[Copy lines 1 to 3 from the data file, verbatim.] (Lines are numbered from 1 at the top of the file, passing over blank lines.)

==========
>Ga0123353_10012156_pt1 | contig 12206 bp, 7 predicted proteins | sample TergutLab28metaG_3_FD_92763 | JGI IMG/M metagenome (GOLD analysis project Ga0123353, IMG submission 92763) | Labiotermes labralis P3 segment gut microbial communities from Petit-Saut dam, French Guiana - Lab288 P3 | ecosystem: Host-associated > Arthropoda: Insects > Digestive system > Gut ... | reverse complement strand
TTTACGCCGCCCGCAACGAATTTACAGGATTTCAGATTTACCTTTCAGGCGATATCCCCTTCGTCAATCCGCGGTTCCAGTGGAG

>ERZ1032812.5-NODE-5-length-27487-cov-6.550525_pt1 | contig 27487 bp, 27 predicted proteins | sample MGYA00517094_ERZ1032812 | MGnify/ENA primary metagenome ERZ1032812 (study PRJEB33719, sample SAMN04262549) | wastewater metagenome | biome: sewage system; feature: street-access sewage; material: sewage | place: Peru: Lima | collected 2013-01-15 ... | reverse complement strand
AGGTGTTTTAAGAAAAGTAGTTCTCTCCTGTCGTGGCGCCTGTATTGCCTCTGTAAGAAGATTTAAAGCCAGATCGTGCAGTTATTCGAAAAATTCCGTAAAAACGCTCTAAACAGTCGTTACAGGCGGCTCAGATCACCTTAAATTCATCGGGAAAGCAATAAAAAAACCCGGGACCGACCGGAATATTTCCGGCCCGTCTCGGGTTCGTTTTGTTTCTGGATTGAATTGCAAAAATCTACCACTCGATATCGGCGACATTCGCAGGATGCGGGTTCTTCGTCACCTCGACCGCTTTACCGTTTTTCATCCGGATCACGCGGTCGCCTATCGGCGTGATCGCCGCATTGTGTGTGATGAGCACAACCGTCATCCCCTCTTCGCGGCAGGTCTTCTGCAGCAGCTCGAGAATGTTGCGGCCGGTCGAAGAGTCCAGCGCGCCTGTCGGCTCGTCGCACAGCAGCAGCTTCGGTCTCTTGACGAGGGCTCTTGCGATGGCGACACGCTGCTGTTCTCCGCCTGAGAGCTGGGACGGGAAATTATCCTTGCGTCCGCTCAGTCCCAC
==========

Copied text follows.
>Ga0123353_10012156_pt1 | contig 12206 bp, 7 predicted proteins | sample TergutLab28metaG_3_FD_92763 | JGI IMG/M metagenome (GOLD analysis project Ga0123353, IMG submission 92763) | Labiotermes labralis P3 segment gut microbial communities from Petit-Saut dam, French Guiana - Lab288 P3 | ecosystem: Host-associated > Arthropoda: Insects > Digestive system > Gut ... | reverse complement strand
TTTACGCCGCCCGCAACGAATTTACAGGATTTCAGATTTACCTTTCAGGCGATATCCCCTTCGTCAATCCGCGGTTCCAGTGGAG

>ERZ1032812.5-NODE-5-length-27487-cov-6.550525_pt1 | contig 27487 bp, 27 predicted proteins | sample MGYA00517094_ERZ1032812 | MGnify/ENA primary metagenome ERZ1032812 (study PRJEB33719, sample SAMN04262549) | wastewater metagenome | biome: sewage system; feature: street-access sewage; material: sewage | place: Peru: Lima | collected 2013-01-15 ... | reverse complement strand